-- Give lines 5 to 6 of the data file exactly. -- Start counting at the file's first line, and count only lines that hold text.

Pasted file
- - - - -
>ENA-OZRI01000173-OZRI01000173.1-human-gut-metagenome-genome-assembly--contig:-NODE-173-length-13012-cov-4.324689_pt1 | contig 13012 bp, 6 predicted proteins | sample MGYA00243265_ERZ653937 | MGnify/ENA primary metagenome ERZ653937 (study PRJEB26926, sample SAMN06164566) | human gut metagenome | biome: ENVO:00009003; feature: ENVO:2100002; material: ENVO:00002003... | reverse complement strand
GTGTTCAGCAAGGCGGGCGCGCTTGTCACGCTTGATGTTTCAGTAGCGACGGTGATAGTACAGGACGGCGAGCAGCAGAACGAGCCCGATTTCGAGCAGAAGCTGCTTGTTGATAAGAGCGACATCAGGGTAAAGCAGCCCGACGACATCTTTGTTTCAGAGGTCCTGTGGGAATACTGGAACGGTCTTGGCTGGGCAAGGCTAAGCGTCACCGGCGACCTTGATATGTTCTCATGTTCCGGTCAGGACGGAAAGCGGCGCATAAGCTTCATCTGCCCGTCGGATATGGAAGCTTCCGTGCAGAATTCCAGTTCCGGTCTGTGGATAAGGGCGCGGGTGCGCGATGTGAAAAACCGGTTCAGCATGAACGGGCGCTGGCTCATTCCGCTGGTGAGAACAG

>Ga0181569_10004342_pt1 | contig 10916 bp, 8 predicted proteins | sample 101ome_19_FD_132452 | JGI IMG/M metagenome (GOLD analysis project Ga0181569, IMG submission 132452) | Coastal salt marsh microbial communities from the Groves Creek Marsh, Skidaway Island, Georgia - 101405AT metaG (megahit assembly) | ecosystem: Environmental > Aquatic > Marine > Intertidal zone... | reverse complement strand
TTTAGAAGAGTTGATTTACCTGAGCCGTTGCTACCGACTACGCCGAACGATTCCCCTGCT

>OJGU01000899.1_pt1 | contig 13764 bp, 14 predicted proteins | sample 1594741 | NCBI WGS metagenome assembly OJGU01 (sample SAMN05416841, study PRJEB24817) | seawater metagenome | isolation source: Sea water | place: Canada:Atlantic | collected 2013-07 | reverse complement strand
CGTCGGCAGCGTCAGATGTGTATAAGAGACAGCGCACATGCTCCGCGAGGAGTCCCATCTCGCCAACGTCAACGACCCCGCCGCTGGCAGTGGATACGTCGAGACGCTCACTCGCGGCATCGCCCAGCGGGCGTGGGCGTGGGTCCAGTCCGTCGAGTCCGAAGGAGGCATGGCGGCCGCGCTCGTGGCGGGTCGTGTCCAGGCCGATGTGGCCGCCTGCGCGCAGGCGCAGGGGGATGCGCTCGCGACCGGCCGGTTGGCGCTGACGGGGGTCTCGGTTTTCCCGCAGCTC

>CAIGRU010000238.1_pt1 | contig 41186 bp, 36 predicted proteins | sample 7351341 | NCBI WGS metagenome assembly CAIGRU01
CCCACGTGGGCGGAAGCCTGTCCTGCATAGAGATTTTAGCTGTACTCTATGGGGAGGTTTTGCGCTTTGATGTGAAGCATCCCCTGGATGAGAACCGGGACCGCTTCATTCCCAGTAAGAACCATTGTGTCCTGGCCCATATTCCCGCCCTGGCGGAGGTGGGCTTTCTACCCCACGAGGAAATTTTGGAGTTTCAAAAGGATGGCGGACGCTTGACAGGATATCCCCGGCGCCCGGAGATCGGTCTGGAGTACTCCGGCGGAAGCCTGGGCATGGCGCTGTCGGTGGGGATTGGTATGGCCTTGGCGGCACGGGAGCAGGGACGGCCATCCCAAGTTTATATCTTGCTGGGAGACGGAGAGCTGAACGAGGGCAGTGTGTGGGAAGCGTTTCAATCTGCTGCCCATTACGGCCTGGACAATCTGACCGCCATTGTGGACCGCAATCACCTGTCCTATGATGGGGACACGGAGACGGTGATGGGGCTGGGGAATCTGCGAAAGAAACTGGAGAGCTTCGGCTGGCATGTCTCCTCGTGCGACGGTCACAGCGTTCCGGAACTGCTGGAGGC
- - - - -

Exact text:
>OJGU01000899.1_pt1 | contig 13764 bp, 14 predicted proteins | sample 1594741 | NCBI WGS metagenome assembly OJGU01 (sample SAMN05416841, study PRJEB24817) | seawater metagenome | isolation source: Sea water | place: Canada:Atlantic | collected 2013-07 | reverse complement strand
CGTCGGCAGCGTCAGATGTGTATAAGAGACAGCGCACATGCTCCGCGAGGAGTCCCATCTCGCCAACGTCAACGACCCCGCCGCTGGCAGTGGATACGTCGAGACGCTCACTCGCGGCATCGCCCAGCGGGCGTGGGCGTGGGTCCAGTCCGTCGAGTCCGAAGGAGGCATGGCGGCCGCGCTCGTGGCGGGTCGTGTCCAGGCCGATGTGGCCGCCTGCGCGCAGGCGCAGGGGGATGCGCTCGCGACCGGCCGGTTGGCGCTGACGGGGGTCTCGGTTTTCCCGCAGCTC